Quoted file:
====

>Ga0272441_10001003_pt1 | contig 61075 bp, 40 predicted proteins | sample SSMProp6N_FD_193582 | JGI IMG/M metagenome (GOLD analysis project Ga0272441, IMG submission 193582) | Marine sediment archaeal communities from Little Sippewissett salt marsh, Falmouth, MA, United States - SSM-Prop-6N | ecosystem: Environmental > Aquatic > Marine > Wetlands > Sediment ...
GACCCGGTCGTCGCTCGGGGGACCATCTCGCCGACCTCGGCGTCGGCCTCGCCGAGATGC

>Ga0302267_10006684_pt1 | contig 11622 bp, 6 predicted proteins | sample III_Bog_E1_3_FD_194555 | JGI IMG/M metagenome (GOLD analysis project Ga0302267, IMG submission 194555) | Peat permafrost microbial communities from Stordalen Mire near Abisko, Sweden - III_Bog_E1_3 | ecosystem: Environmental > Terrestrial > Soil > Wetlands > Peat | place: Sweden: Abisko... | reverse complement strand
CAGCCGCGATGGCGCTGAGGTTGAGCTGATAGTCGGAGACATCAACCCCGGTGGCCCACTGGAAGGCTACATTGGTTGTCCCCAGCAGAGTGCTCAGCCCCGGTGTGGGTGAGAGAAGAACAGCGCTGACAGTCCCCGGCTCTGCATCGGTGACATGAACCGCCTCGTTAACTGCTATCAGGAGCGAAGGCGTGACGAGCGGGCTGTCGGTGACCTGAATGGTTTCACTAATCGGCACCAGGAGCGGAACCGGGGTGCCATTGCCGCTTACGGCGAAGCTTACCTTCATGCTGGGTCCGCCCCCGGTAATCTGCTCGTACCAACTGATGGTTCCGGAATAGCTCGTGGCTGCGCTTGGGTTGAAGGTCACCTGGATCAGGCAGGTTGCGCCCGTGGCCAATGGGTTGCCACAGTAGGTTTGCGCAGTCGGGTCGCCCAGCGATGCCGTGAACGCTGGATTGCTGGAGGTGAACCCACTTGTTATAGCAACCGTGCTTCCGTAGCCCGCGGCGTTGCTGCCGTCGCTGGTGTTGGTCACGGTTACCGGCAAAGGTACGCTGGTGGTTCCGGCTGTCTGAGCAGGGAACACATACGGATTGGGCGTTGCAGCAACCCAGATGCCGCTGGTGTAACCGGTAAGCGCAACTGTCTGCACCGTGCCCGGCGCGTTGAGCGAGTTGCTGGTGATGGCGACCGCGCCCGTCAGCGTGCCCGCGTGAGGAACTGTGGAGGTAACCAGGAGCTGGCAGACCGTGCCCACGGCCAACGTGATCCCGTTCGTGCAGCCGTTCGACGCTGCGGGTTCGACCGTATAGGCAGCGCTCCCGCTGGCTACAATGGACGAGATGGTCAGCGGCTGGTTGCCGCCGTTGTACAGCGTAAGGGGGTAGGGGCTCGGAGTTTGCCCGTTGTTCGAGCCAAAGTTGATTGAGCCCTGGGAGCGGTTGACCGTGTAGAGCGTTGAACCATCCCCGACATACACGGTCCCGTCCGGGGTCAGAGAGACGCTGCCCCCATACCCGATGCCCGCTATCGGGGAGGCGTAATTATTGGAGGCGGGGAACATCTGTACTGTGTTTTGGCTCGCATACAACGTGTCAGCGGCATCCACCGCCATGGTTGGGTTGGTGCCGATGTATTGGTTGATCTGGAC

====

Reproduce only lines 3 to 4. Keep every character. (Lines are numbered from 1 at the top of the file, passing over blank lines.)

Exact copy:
>Ga0302267_10006684_pt1 | contig 11622 bp, 6 predicted proteins | sample III_Bog_E1_3_FD_194555 | JGI IMG/M metagenome (GOLD analysis project Ga0302267, IMG submission 194555) | Peat permafrost microbial communities from Stordalen Mire near Abisko, Sweden - III_Bog_E1_3 | ecosystem: Environmental > Terrestrial > Soil > Wetlands > Peat | place: Sweden: Abisko... | reverse complement strand
CAGCCGCGATGGCGCTGAGGTTGAGCTGATAGTCGGAGACATCAACCCCGGTGGCCCACTGGAAGGCTACATTGGTTGTCCCCAGCAGAGTGCTCAGCCCCGGTGTGGGTGAGAGAAGAACAGCGCTGACAGTCCCCGGCTCTGCATCGGTGACATGAACCGCCTCGTTAACTGCTATCAGGAGCGAAGGCGTGACGAGCGGGCTGTCGGTGACCTGAATGGTTTCACTAATCGGCACCAGGAGCGGAACCGGGGTGCCATTGCCGCTTACGGCGAAGCTTACCTTCATGCTGGGTCCGCCCCCGGTAATCTGCTCGTACCAACTGATGGTTCCGGAATAGCTCGTGGCTGCGCTTGGGTTGAAGGTCACCTGGATCAGGCAGGTTGCGCCCGTGGCCAATGGGTTGCCACAGTAGGTTTGCGCAGTCGGGTCGCCCAGCGATGCCGTGAACGCTGGATTGCTGGAGGTGAACCCACTTGTTATAGCAACCGTGCTTCCGTAGCCCGCGGCGTTGCTGCCGTCGCTGGTGTTGGTCACGGTTACCGGCAAAGGTACGCTGGTGGTTCCGGCTGTCTGAGCAGGGAACACATACGGATTGGGCGTTGCAGCAACCCAGATGCCGCTGGTGTAACCGGTAAGCGCAACTGTCTGCACCGTGCCCGGCGCGTTGAGCGAGTTGCTGGTGATGGCGACCGCGCCCGTCAGCGTGCCCGCGTGAGGAACTGTGGAGGTAACCAGGAGCTGGCAGACCGTGCCCACGGCCAACGTGATCCCGTTCGTGCAGCCGTTCGACGCTGCGGGTTCGACCGTATAGGCAGCGCTCCCGCTGGCTACAATGGACGAGATGGTCAGCGGCTGGTTGCCGCCGTTGTACAGCGTAAGGGGGTAGGGGCTCGGAGTTTGCCCGTTGTTCGAGCCAAAGTTGATTGAGCCCTGGGAGCGGTTGACCGTGTAGAGCGTTGAACCATCCCCGACATACACGGTCCCGTCCGGGGTCAGAGAGACGCTGCCCCCATACCCGATGCCCGCTATCGGGGAGGCGTAATTATTGGAGGCGGGGAACATCTGTACTGTGTTTTGGCTCGCATACAACGTGTCAGCGGCATCCACCGCCATGGTTGGGTTGGTGCCGATGTATTGGTTGATCTGGAC